An Interview with the Mike Alkire of Premier Purchasing Partners
- Published on July 8, 2010
- Written by David A. Shimberg, CBCP
As president of Premier Purchasing Partners, Mike Alkire has responsibility for an organization that offers comprehensive supply chain services to 2,300 hospitals of the Premier healthcare alliance. Using Premier’s contracts, alliance members purchase more than $33 billion of medical devices, pharmaceuticals, and other supplies and services annually at market-leading prices. Premier also provides support for member supply chain improvement efforts with collaborative projects and expertise in such areas as pharmacy, OR, ER, and non-labor expense reduction.
Shimberg: How does Premier ensure its ability to provide services if a disaster strikes Premier’s offices?
Alkire: Premier’s Board of Directors recognized business continuity (BC) as a requirement for Premier a number of years ago. The company established a BC and disaster recovery (DR) steering committee to oversee the BC program (BCP) and a certified business continuity manager was hired in 2003. Premier’s program includes a remote DR “hot site” to which critical applications can be recovered and operated, including e-mail exchange servers. Remote work area seats are also available.
Our BCP standards require that business impact analysis be conducted at least every two years on all critical processes and plans updated based on new or changing risks. Security of the information used in the DR hot site is also critical. Because of the nature of our Healthcare Informatics products, we have stringent HIPAA related controls ensuring that patient information is secure. The legal penalties and public image damage for a HIPAA breach are too severe to risk. We also conduct an enterprise-wide annual disaster exercise including recovery and testing of all critical applications, which ensures employees know their role in unit plans. Any issues are uncovered, documented, and resolved. In addition to the annual exercise, business units and applications groups also perform unit tests at least once each year. Monthly key process indicators are used to monitor the readiness of all plan components, ensuring critical documents and items are current. Finally, Premier auditors review our BCP and plans annually.
Overall, Premier’s BCP program is very robust, and we are prepared to deal with nearly any business interruption. During our 2009 exercise, for example, the exercise scenario forced us to deal with a train derailing within half a mile of our office, releasing chlorine and anhydrous ammonia. The scenario forced us from our offices for nearly a month, making us really examine some of our work from home procedures.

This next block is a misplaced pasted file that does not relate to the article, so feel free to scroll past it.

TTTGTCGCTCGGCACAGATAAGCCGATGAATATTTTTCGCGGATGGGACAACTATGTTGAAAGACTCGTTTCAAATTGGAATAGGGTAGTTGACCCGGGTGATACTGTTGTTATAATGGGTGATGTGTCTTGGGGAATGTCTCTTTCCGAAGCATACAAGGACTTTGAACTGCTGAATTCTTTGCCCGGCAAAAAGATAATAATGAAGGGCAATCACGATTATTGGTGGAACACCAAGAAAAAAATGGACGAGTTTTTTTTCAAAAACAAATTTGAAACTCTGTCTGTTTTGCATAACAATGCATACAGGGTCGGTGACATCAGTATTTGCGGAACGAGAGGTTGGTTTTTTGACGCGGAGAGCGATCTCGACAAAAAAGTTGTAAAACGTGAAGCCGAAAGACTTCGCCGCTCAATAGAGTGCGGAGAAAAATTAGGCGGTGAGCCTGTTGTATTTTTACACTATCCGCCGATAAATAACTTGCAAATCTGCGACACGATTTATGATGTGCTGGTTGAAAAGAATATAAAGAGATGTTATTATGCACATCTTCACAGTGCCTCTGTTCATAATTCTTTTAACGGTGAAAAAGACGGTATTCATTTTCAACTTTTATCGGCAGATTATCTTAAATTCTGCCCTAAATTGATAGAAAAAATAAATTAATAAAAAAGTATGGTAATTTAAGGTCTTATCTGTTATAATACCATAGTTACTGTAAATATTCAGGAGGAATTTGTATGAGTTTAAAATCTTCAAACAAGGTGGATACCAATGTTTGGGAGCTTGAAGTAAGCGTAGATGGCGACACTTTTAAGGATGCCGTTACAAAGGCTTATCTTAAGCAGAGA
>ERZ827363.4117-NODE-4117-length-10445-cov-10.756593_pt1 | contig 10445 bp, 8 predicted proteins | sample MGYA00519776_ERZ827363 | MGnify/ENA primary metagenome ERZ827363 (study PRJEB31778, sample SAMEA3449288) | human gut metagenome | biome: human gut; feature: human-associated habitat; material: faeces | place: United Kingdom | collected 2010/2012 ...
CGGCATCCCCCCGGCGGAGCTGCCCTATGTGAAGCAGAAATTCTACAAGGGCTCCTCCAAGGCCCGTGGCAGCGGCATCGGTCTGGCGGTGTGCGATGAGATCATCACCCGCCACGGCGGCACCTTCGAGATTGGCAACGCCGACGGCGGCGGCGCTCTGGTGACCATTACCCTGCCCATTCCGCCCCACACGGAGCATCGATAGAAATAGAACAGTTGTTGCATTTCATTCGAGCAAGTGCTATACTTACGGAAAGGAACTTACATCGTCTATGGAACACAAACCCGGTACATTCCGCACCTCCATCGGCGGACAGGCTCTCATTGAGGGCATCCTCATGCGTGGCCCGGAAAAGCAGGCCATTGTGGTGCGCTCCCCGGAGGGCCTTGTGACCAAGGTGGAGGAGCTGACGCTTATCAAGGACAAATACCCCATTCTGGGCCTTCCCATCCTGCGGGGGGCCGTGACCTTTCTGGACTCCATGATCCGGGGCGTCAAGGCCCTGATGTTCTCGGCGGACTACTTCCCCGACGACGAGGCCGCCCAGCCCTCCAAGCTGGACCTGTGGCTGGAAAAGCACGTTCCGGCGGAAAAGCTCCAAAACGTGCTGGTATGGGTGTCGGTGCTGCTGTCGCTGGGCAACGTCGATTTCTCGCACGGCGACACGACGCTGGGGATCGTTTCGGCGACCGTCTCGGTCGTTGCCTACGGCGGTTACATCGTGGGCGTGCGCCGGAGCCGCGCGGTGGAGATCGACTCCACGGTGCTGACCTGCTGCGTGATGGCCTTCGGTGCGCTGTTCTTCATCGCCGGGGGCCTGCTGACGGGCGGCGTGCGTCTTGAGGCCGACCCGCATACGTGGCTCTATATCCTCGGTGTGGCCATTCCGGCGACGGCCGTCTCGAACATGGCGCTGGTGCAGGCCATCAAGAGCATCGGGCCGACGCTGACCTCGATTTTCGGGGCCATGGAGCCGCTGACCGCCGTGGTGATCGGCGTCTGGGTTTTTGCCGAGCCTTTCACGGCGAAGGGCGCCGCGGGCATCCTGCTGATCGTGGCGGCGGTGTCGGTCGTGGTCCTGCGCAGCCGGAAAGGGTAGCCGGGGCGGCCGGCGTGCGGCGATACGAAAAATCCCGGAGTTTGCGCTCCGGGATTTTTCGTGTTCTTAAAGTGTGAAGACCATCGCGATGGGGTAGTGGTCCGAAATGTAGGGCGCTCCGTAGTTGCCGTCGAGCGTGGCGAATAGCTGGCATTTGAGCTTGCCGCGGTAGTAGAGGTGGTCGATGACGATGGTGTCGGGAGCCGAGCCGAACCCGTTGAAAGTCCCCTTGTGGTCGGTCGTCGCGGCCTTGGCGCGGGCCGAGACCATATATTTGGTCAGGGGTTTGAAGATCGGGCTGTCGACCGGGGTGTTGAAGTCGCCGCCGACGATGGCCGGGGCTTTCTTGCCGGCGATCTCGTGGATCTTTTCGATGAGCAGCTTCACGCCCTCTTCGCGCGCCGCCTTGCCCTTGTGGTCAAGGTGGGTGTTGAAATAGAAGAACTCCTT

Shimberg: Does Premier have DR plan requirements for its suppliers, and if so, how are they verified?
Alkire: Our contracts include guarantees for delivery of goods and services and for the vendors to either arrange delivery of or reimburse for purchase of the goods and services promised elsewhere. Our contracting process includes asking about vendor DR plans and include the stipulation that the plans must be made available for review by Premier if requested.
Shimberg: As one of the largest healthcare performance improvement alliances in the country, Premier is able to offer its member hospitals the best possible prices on supplies utilized in healthcare settings through its purchasing network. Because of this, Premier is in a unique position between hospital supply manufacturers/distributors and healthcare organizations. What role has Premier played in past regional disasters like the 2005 hurricane season?
Alkire: We have 120 Field Force employees coast to coast working with Premier members to keep their team aware of areas across the alliance that may be potential disaster threats. For instance, if a hurricane occurs down South causing major window and roof damage at one or more of our member hospitals, the Premier Field Force representative in that area will work with our members to assess their disaster needs and will notify the Premier DR team immediately. The Premier DR team will work with distributors, suppliers, and other agencies to address the needs of our members. Because we leverage relationships with suppliers and distributors, we are able to prioritize to just about any type of need, in this case window and roofing supplies.
Shimberg: An ever-increasing percentage of medical supplies, including pharmaceuticals, are manufactured offshore. This obviously presents a potentially serious threat to the U.S. healthcare supply chain. What role, if any, does Premier play in helping reduce risks of supply chain interruption from non-domestic sources?
Alkire: Medical products companies concentrate manufacturing in other countries like China in order to access cheaper prices. Because we are so dependent on China and other countries, we do have huge risks. One of the concepts we’ve been pushing is spreading out the manufacturing of goods to near shore areas like Central America and South America. Dispute resolution efforts by U.S. trade representatives could help facilitate such activity. We also push suppliers who have moved manufacturing overseas to come back to the U.S. in order to better control quality, ingredients and availability.
David A. Shimberg, CBCP, is business continuity and disaster recovery manager at Premier, Inc., a hospital performance improvement alliance with 1,700 participating not-for-profit hospitals and health systems serving communities nationwide. He is currently board chairman of CPAC, chairman of the Charlotte-Mecklenburg All Hazards Advisory Committee, and a member of the Disaster Recovery Journal Editorial Advisory Board.